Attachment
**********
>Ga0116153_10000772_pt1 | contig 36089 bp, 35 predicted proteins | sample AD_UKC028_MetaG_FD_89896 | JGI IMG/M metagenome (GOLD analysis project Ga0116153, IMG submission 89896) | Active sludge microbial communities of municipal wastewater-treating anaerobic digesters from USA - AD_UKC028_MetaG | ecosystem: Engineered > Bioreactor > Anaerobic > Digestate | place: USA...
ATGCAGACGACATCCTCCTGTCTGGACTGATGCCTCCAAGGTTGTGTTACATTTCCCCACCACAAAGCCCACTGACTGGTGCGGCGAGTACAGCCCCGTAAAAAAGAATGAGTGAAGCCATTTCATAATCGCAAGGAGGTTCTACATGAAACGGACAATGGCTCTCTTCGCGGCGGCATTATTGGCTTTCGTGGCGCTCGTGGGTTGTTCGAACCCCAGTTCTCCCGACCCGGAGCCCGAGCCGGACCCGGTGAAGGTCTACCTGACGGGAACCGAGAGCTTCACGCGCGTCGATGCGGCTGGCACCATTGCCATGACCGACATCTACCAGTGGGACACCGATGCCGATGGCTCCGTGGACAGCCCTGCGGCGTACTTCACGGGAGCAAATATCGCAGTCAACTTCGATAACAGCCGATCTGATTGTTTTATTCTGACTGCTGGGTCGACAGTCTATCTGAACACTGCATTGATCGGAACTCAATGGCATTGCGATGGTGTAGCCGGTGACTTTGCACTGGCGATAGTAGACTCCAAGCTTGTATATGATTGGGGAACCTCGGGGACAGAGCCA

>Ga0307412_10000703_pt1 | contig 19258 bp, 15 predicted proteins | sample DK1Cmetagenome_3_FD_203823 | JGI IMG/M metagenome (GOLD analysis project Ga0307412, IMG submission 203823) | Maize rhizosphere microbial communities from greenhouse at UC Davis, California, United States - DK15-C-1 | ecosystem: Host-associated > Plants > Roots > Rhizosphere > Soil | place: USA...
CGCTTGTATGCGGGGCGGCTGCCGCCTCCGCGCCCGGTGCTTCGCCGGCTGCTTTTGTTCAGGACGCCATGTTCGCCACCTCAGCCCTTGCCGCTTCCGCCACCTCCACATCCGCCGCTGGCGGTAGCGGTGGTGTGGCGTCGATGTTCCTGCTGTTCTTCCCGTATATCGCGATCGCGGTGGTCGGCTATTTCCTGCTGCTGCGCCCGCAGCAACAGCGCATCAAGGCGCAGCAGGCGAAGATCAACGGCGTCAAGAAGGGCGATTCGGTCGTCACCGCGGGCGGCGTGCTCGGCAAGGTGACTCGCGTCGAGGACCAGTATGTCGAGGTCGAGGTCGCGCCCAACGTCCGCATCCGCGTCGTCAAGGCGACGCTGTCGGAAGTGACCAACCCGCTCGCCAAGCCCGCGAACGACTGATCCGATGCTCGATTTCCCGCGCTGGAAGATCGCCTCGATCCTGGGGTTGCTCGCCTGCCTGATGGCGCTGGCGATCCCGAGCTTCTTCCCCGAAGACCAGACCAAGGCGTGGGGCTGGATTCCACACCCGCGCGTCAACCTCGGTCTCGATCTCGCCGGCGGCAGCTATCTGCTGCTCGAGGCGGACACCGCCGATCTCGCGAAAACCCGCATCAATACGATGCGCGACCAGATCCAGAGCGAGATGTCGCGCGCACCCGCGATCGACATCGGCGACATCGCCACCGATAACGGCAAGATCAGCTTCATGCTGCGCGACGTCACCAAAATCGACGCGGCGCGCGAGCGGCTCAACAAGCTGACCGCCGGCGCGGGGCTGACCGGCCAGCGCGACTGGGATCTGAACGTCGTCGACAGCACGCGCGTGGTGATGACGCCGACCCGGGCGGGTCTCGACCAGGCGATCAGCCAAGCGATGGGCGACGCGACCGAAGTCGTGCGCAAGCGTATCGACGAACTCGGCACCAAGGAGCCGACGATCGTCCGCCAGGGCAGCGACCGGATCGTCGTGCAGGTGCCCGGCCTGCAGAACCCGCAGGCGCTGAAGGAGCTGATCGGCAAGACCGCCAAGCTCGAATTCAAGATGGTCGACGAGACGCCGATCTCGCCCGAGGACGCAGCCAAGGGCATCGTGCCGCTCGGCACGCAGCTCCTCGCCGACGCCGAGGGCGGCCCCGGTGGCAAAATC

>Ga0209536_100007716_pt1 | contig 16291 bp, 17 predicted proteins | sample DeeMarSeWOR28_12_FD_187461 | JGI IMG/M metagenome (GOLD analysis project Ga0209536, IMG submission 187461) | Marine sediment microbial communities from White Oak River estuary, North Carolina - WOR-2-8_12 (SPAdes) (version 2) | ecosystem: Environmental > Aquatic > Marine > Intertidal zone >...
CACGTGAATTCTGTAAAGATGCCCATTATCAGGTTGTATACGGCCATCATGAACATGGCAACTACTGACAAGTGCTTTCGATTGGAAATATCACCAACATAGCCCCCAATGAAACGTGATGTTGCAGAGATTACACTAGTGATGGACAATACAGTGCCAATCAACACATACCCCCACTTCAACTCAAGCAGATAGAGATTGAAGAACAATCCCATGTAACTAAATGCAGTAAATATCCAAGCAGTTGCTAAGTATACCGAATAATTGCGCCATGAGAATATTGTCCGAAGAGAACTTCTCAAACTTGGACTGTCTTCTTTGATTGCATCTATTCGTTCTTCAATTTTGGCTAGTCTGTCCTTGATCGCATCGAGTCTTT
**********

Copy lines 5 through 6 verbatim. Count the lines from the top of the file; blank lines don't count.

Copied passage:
>Ga0209536_100007716_pt1 | contig 16291 bp, 17 predicted proteins | sample DeeMarSeWOR28_12_FD_187461 | JGI IMG/M metagenome (GOLD analysis project Ga0209536, IMG submission 187461) | Marine sediment microbial communities from White Oak River estuary, North Carolina - WOR-2-8_12 (SPAdes) (version 2) | ecosystem: Environmental > Aquatic > Marine > Intertidal zone >...
CACGTGAATTCTGTAAAGATGCCCATTATCAGGTTGTATACGGCCATCATGAACATGGCAACTACTGACAAGTGCTTTCGATTGGAAATATCACCAACATAGCCCCCAATGAAACGTGATGTTGCAGAGATTACACTAGTGATGGACAATACAGTGCCAATCAACACATACCCCCACTTCAACTCAAGCAGATAGAGATTGAAGAACAATCCCATGTAACTAAATGCAGTAAATATCCAAGCAGTTGCTAAGTATACCGAATAATTGCGCCATGAGAATATTGTCCGAAGAGAACTTCTCAAACTTGGACTGTCTTCTTTGATTGCATCTATTCGTTCTTCAATTTTGGCTAGTCTGTCCTTGATCGCATCGAGTCTTT